Crown Politics

Maine lawmakers tiptoe toward pulling gridlocked spending bills out of limbo

Lawmakers set the stage Monday for calling a special session later this month with unanimous agreement on a spending package that doesn’t include any funding for Medicaid expansion or changes to Maine’s minimum wage law.

The $42.2 million package preliminarily approved Monday by the Appropriations Committee represents a significant breakthrough in a political stalemate that has stretched on since April, though several major issues remain unresolved. Still left to negotiate are a bond package that would likely include $100 million for road and bridge maintenance, a technical errors bill that threatens Maine Clean Election Act funding if not enacted, and an education funding bill.

The bills moving forward for consideration by the full Legislature include legislation to allocate money to eliminate a waiting list for in-home services for Mainers with intellectual disabilities and autism, maintain raises for direct-care workers, pay for lead abatement programs, create a hub-and-spoke model for people with substance abuse disorders, expansion of drug courts and fund a number of childhood and senior citizens support programs in the Department of Health and Human Services.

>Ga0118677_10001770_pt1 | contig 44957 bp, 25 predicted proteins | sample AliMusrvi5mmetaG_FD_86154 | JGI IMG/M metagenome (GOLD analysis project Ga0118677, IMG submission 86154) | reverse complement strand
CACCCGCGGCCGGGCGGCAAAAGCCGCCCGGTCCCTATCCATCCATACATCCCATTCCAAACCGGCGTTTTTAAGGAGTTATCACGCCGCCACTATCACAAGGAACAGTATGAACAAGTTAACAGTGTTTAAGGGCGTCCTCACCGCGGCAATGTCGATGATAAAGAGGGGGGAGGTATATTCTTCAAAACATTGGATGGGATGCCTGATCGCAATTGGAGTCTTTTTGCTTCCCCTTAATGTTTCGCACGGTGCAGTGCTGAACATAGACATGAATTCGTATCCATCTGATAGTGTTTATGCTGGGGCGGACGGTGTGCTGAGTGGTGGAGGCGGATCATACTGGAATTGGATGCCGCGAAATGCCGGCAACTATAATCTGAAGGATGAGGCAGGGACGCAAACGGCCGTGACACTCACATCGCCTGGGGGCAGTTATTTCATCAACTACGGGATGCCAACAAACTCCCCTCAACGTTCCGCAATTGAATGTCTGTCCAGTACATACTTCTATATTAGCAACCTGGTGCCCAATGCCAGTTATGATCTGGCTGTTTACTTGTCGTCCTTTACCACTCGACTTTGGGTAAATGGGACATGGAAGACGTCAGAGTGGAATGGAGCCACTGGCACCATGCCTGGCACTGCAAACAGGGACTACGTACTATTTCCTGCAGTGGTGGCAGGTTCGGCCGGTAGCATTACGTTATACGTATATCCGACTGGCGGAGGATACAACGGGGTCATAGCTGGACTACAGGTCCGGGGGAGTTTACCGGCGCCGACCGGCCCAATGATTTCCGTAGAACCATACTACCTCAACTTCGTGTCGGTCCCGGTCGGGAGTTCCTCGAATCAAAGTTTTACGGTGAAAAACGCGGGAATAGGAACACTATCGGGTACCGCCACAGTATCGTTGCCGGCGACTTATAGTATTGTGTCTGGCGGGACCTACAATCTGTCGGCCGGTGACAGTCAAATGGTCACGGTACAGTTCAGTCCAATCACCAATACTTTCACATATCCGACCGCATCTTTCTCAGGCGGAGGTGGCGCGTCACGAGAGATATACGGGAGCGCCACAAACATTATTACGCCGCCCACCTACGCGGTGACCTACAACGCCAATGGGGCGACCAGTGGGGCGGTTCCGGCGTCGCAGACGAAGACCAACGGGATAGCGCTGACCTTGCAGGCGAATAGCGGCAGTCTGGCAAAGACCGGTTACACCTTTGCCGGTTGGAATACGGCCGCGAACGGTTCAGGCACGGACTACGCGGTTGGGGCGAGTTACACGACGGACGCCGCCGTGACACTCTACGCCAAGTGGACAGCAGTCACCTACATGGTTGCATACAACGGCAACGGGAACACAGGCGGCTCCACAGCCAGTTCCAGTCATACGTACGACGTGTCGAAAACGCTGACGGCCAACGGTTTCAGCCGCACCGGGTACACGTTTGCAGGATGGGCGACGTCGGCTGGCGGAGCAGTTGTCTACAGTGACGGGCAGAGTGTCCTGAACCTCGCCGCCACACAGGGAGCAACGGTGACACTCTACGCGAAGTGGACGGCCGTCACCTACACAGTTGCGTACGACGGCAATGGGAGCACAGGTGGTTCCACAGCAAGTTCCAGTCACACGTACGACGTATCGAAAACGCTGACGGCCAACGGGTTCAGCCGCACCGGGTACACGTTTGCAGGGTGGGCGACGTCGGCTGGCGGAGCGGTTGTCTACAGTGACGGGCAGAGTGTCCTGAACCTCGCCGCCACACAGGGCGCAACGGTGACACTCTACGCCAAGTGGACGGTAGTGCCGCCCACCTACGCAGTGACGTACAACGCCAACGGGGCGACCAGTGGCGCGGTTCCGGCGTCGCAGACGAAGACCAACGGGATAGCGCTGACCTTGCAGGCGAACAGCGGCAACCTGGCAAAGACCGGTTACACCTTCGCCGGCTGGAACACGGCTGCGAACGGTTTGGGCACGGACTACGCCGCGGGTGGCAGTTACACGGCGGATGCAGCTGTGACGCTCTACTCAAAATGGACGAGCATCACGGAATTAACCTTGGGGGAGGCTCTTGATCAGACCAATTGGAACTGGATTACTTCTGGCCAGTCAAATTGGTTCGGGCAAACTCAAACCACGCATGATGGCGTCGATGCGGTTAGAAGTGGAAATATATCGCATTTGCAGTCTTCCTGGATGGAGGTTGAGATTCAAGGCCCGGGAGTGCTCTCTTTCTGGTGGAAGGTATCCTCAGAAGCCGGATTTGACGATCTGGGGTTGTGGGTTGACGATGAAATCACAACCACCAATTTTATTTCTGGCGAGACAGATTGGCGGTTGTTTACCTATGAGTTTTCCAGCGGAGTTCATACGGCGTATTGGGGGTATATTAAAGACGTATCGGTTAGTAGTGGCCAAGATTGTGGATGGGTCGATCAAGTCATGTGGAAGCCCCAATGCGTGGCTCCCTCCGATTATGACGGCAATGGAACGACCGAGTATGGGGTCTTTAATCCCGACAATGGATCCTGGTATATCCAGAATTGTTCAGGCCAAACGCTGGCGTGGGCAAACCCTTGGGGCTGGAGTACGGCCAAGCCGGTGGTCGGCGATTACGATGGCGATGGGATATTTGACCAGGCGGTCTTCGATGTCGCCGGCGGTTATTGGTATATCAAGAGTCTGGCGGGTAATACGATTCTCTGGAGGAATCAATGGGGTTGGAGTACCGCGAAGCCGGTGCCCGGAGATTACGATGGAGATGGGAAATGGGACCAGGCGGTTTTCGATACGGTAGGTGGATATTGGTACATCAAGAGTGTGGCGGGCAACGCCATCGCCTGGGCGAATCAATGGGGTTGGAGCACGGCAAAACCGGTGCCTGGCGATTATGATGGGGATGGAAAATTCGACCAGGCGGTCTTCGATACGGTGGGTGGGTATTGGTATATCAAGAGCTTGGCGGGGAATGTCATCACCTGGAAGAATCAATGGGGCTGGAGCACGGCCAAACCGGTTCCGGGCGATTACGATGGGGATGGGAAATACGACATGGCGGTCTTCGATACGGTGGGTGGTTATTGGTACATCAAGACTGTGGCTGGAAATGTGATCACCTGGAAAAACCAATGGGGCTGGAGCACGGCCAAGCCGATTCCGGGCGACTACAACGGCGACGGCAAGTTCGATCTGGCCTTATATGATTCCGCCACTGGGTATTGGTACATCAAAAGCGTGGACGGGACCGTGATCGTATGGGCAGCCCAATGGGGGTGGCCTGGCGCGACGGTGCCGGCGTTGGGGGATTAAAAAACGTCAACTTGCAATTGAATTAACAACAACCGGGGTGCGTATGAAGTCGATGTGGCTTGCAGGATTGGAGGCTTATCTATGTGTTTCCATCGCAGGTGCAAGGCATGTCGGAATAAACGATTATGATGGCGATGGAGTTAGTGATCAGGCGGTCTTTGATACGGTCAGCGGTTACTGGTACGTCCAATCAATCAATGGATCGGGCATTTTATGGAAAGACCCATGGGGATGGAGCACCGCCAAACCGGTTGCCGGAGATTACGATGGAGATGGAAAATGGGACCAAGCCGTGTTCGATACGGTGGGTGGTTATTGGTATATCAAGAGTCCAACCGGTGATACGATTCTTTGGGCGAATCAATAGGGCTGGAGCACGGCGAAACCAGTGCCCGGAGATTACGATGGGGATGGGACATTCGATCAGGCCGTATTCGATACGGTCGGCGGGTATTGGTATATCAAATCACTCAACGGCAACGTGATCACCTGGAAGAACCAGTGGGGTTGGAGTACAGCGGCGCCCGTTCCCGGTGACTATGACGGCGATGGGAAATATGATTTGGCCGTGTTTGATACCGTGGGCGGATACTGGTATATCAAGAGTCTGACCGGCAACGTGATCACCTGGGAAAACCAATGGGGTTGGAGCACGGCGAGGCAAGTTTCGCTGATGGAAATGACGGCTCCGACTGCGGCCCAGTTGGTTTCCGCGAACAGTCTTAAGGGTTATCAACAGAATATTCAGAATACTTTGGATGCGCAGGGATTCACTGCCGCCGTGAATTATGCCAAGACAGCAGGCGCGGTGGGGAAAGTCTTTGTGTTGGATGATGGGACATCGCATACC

The Fiddlehead Focus/St. John Valley Times is pleased to feature content from our sister company, Bangor Daily News. To read the rest of “Maine lawmakers tiptoe toward pulling gridlocked spending bills out of limbo,” an article by contributing Bangor Daily News staff writer Christopher Cousins, please follow this link to the BDN online.

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